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This article has been peer reviewed. It is the authors' final version prior to publication in Pacing and clinical electrophysiology : PACE Volume 31, Issue 5, May 2008, Pages 548-553. The published version is available at . DOI: 10.1111/j.1540-8159.2008.01039.x. Copyright © Wiley InterScience..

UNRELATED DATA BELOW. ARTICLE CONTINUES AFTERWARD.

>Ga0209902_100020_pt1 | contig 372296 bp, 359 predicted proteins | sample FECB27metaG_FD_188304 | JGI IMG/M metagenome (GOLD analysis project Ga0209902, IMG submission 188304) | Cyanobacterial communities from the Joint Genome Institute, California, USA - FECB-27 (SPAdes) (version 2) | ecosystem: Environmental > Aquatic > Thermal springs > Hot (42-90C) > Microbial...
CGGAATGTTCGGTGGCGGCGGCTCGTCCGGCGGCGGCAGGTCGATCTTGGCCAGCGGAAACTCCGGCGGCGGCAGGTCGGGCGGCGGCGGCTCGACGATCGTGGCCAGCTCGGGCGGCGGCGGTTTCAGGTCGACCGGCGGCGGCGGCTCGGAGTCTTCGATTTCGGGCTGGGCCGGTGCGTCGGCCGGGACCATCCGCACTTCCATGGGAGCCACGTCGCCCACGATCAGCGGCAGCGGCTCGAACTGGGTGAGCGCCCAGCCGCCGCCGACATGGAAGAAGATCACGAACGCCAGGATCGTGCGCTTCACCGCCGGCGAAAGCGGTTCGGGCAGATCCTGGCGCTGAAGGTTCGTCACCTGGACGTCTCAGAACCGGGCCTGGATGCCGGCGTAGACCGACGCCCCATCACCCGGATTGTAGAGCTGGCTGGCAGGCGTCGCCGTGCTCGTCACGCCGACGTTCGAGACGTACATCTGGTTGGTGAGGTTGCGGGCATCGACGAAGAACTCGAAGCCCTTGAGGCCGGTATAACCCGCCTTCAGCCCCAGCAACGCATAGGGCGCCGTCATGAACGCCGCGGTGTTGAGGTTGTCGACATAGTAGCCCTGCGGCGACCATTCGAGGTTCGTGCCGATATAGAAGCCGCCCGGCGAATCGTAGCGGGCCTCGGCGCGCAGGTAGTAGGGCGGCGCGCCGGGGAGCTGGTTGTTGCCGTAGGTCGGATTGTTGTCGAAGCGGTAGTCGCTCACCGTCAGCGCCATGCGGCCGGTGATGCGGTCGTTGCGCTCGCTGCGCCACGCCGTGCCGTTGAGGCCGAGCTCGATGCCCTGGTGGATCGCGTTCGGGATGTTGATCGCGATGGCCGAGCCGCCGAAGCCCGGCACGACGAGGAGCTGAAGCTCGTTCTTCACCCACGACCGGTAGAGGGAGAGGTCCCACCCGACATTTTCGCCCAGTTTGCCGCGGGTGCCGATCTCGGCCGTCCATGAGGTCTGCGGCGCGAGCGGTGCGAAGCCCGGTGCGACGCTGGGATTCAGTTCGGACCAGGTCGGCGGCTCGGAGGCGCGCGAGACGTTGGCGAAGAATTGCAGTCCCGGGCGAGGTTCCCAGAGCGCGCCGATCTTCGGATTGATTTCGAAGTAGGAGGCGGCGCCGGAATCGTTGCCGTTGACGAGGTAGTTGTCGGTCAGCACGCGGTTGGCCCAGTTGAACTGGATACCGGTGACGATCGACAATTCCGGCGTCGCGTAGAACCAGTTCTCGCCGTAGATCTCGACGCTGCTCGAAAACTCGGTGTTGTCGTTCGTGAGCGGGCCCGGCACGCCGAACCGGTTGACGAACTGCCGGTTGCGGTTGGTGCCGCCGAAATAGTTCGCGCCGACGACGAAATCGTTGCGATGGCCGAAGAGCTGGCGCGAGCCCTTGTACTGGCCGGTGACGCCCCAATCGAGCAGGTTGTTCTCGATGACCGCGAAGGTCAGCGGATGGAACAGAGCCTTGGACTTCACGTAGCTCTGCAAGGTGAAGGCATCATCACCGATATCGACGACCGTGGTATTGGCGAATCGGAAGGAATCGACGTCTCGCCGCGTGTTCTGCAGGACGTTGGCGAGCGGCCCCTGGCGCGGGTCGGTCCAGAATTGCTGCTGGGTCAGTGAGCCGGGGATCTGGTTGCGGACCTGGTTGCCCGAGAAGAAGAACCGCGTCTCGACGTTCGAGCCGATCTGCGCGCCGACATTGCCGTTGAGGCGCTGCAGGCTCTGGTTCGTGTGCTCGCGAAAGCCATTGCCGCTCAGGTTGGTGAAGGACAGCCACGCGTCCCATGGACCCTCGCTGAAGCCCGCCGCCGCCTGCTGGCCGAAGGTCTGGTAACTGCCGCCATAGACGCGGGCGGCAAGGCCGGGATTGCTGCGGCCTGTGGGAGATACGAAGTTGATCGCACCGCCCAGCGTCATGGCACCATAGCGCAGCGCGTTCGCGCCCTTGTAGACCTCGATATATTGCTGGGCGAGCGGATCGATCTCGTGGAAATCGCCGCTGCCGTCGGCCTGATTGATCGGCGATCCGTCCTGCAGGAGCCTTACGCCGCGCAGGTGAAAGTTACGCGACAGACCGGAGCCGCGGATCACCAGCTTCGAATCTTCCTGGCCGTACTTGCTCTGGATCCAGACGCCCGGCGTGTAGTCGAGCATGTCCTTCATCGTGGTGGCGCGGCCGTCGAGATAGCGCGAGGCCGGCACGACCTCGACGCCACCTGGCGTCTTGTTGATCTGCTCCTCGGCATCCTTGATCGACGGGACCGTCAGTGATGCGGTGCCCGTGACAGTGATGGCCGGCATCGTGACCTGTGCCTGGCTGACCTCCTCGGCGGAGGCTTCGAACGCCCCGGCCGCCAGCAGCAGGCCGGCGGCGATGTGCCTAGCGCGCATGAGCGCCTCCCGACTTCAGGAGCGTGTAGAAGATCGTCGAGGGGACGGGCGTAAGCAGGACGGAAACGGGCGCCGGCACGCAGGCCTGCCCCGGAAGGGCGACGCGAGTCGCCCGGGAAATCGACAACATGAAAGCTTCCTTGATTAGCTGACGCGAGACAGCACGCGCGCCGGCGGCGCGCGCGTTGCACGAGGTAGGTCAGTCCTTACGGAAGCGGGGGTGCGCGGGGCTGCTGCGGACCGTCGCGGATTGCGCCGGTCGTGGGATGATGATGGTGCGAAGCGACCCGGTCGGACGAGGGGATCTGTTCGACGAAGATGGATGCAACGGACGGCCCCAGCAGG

BACKGROUND: Infection is a potentially life-threatening complication of cardiac device implantation. Lead-associated endocarditis (LAE) may be the most serious complication since it is associated with a high mortality. METHODS: The medical records of patients referred to our institution for the treatment of LAE between 1999 and 2007 were reviewed. RESULTS: A total of 51 of 107 patients referred for device-related infections met the criteria for LAE. Of these, 19 occurred within 6 months of their most recent procedure (early), while the remaining 32 occurred more than 6 months later (mean = 31.9 months post procedure). Devices included pacemakers in 33 patients and ICDs in 18 patients. The most common organism responsible for infection was Staphylococcus aureus (S. aureus) followed by coagulase-negative staphylocci (22%) and streptococci (12%). Methicillin-resistant S. aureus (MRSA) accounted for 67% of the S. aureus infections. Coagulase-negative staphylococci were responsible for only 26% of early and 19% of late cases. A distant site of infection was common (26/51 = 51%), particularly in patients with MRSA LAE. The device and leads were removed percutaneously in all patients. Only one patient failed to respond to intravenous antibiotics. CONCLUSIONS: Our data suggest that methicillin-resistant S. aureus is an important pathogen in LAE. Since many infections occur months after the last device procedure, hematogenous spread of organisms from a distant site may be an important contributing factor. These data suggest that strategies to prevent hematogenous infection, particularly with S. aureus, are critical in patients with implantable cardiac devices.

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